So, I have slightly changed my method of air layering. Instead of just pinning the stalk to the soil, I’ve wounded a part of the stem slightly, smeared rooting paste on it, and then pinned the wounded part down to the soil. It ensures that the semi-cutting can still survive since it’s still attached to the parent plant, and also have a higher chance of rooting because of the rooting powder smeared onto its wound.


(Black?) peppermint.

Wednesday update

I never realized how prolific mints can become. Take, for example, the pineapple, orange, and chocolate mints. I’d brutally trimmed them back quite a bit for propagation purposes only last week, and today, I saw that they’ve grown even taller than they were before, sprawling all over the sides of the pots. Roots have also grown out of the pots, even with brutal cuttings away when repotting. I suspect I’d have to transfer all of them to much larger pots soon.

For mints, it seems like as long as they get enough sun and water, the more you trim, the more they love to bounce back and become wild.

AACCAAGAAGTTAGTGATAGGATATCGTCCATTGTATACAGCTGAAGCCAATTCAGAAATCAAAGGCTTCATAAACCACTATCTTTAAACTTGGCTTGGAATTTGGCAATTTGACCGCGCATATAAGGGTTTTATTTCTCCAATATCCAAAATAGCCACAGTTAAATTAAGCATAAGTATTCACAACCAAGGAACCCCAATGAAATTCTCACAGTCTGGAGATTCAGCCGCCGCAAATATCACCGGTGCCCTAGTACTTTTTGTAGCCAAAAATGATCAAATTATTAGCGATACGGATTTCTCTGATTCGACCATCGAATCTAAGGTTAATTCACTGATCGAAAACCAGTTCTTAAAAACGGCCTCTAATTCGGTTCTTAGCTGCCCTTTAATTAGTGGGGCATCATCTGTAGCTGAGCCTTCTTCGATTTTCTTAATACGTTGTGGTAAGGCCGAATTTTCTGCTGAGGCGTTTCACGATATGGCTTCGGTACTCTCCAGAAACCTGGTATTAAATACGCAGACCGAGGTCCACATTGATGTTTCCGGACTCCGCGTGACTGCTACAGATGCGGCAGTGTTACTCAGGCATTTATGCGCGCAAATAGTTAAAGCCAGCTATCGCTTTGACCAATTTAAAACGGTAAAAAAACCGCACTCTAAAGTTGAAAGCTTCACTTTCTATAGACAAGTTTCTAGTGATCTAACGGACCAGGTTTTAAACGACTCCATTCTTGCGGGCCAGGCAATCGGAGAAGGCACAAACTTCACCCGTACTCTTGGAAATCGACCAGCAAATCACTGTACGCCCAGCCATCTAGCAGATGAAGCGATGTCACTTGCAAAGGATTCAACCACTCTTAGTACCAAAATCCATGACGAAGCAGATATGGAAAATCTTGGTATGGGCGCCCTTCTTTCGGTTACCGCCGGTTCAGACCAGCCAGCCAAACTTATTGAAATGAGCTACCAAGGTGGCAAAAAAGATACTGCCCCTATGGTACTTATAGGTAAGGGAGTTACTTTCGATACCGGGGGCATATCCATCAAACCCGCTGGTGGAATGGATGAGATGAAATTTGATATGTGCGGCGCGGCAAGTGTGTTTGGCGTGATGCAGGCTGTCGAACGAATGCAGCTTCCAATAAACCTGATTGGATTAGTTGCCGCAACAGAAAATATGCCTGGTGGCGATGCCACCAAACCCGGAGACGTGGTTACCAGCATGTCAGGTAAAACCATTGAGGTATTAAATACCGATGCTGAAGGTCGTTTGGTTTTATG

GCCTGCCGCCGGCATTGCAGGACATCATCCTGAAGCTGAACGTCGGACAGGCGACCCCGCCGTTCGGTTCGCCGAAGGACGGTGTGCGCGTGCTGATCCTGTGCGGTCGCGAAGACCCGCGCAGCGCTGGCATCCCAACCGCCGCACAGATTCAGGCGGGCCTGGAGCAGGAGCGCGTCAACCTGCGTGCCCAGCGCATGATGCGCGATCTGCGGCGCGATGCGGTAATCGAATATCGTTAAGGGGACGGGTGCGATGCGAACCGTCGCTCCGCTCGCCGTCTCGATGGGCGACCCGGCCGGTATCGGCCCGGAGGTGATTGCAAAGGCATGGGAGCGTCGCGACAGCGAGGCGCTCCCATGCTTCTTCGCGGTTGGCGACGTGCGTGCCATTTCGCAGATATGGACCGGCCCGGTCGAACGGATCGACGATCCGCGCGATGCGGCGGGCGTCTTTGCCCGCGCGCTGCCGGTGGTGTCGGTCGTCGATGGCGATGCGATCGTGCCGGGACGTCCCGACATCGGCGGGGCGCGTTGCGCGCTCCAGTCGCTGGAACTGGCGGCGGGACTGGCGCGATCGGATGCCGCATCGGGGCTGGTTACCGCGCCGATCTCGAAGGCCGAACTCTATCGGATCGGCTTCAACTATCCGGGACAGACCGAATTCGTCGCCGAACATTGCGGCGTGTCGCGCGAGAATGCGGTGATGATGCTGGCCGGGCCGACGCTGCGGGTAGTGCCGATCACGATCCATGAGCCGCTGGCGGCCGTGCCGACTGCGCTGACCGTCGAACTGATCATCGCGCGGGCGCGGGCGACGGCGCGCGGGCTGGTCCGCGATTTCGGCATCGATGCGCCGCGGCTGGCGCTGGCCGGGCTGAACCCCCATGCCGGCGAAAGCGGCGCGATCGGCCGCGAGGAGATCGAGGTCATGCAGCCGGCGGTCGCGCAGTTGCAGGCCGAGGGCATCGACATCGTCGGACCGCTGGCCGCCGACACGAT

Grapefruit mint cuttings doing well and healthy. This mint surprisingly doesn’t sprawl, preferring to be as upright as possible.


Chocolate and orange mint cuttings having rooted in water and planted in a pot.


Pineapple mint cuttings growing well also.


Basil pot – Italian Genovese Basil on the left; lemon basil on the right.


The eau de cologne mint cuttings I’m propagating for someone.


Mulberry fruits ripening quickly.


Capsicum seedling having grown about 11 leaves; its stem is thick and sturdy for its size.


My herb box – chocolate mint (another version? from a GCSer); apple mint; eau de cologne mint.


The chocolate mint from a GCSer.


Apple mint cuttings from Isetan.


Eau de cologne mint.


The chocolate mint I ordered.


Suspected peppermint/water mint/black peppermint.